MELBOURNE — Rafa Nadal’s march towards the third round of the Australian Open was briefly halted on Thursday when an unruly spectator was removed from the Rod Laver Arena for interrupting play as the second-seeded Spaniard watched in amusement.
The incident had no bearing on the match, however, as the world number two complated a commanding performance to swat aside American qualifier Michael Mmoh 6-1 6-4 6-2 and stay on track for a record 21st Grand Slam title.
Nadal was serving for the second set at 5-4 when he was interrupted by a disturbance in the stands. The chair umpire asked a female spectator to be quiet and when Nadal looked towards the crowd she showed him the middle finger.
“What? Me?” asked a bewildered Nadal in response, maintaining a smile on his face as he looked at the woman.
After a couple of points in the game, she again interrupted play and was subsequently removed by security.
Asked during his on-court interview if he knew the spectator, a giggling Nadal said: “No. And honestly, I don’t want to know.”
“Maybe she took too much gin or tequila,” Nadal later told reporters, continuing to smile. “But honestly was (a) strange situation but funny at the same time.
“Somebody doing the finger to me, I don’t know the reason, but I was surprised, yes, but at the same time I was thinking, ‘poor girl’, because probably she was drunk or something.”
Nadal did not play in Spain’s ATP Cup campaign last week with a back problem and following his opening win in Melbourne he had said the injury was still bothering him.
The back issue was still troubling him, the Spaniard said after reaching the third round where he faces Briton Cameron Norrie, adding he was trying to find solutions to manage it.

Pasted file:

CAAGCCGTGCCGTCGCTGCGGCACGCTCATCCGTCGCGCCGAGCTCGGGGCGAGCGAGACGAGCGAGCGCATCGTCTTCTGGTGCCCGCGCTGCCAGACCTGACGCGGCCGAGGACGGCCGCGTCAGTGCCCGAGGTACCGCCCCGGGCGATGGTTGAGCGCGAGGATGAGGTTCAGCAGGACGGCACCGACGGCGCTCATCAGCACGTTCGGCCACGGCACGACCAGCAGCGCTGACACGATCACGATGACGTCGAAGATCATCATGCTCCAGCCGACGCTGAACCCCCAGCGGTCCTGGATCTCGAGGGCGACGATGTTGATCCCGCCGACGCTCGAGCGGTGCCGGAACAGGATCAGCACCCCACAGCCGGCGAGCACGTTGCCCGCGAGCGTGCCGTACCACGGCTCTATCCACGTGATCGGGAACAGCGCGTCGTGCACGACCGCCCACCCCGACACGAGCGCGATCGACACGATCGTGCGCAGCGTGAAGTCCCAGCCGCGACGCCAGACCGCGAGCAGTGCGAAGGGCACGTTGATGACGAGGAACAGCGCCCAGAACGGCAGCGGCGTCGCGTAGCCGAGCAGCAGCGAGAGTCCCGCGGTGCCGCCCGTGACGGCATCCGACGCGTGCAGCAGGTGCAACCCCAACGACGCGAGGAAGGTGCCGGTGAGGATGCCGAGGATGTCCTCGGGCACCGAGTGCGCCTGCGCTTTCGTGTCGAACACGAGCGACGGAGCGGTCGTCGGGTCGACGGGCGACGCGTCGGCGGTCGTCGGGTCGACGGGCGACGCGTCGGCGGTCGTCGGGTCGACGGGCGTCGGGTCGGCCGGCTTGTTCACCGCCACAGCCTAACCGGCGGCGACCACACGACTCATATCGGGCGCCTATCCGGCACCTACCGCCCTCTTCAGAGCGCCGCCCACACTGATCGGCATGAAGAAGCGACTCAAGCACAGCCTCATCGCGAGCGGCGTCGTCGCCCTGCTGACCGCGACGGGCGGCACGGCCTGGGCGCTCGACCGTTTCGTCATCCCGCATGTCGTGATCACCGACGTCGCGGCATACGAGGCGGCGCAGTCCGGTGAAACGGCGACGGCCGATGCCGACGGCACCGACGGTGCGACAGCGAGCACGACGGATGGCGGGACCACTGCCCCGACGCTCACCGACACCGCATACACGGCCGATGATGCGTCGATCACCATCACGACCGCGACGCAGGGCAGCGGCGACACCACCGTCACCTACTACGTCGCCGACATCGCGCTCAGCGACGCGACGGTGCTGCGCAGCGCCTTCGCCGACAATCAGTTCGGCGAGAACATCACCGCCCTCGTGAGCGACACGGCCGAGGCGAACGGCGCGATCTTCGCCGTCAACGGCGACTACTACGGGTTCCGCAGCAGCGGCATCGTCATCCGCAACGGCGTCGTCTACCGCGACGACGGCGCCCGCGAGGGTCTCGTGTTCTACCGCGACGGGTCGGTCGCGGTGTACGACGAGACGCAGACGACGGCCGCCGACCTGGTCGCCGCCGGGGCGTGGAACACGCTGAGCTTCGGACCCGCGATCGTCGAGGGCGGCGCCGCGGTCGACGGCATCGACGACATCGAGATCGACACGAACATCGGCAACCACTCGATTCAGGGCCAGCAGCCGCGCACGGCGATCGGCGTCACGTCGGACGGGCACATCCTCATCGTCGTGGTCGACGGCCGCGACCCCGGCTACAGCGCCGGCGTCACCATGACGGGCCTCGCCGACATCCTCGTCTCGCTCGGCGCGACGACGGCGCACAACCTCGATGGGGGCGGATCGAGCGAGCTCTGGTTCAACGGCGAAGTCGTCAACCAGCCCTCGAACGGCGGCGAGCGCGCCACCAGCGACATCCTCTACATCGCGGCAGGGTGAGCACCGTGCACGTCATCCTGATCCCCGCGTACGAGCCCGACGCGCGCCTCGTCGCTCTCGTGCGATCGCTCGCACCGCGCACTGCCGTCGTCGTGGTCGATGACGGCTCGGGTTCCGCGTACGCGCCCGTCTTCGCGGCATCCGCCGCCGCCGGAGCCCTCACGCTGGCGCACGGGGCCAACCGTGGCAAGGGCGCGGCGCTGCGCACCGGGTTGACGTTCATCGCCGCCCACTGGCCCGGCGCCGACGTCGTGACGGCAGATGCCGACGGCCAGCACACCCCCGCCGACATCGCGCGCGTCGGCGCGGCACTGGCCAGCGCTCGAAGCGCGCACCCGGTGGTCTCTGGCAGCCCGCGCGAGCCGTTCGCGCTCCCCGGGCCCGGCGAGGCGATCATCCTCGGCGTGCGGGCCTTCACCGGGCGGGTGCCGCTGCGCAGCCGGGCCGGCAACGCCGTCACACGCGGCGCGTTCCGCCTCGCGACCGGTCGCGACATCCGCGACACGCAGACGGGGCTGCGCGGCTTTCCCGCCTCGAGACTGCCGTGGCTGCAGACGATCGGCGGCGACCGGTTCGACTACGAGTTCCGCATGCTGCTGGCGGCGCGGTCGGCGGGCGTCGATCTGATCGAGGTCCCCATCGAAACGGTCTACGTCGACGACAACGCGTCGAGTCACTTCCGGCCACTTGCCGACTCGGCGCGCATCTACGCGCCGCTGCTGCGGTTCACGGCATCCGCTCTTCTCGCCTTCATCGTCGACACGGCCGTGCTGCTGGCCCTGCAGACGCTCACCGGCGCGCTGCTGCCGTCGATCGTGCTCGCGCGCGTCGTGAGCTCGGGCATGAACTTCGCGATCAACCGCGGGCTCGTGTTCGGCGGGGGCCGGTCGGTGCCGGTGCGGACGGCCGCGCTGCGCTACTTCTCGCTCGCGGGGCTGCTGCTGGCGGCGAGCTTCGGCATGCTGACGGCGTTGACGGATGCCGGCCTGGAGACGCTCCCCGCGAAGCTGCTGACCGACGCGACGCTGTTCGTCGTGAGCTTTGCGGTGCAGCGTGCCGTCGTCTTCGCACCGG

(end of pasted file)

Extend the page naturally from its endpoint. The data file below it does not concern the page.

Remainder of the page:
Nadal showed no discernible sign of discomfort against the 177th-ranked Mmoh under the closed roof in the evening’s final match and peppered the blue court with 40 winners as the American looked on helplessly.
The Spanish left-hander converted five of his 11 breakpoints against Mmoh while not allowing his opponent a single opportunity on his own serve.
Nadal’s forehand is considered among the best in the game but his double-handed backhand was also strong against Mmoh.
“I’ve been improving my backhand all my career,” he said. “When I was younger I was able to run everywhere. Now I need to have better shots and the backhand is an important shot for me now.
“When I am playing the backhand well the court opens up better for me. I can produce angles with my forehand but when my backhand is working, normally I am able to play much better.”
The 2009 champion, who is tied with Roger Federer at 20 Grand Slam singles titles, will now prepare to face 69th-ranked Norrie, who beat Russian qualifier Roman Safiullin 3-6 7-5 6-3 7-6(3) after a rain delay and switch of court.
Reporting by Sudipto Ganguly in Mumbai; Editing by Ken Ferris; Reuters
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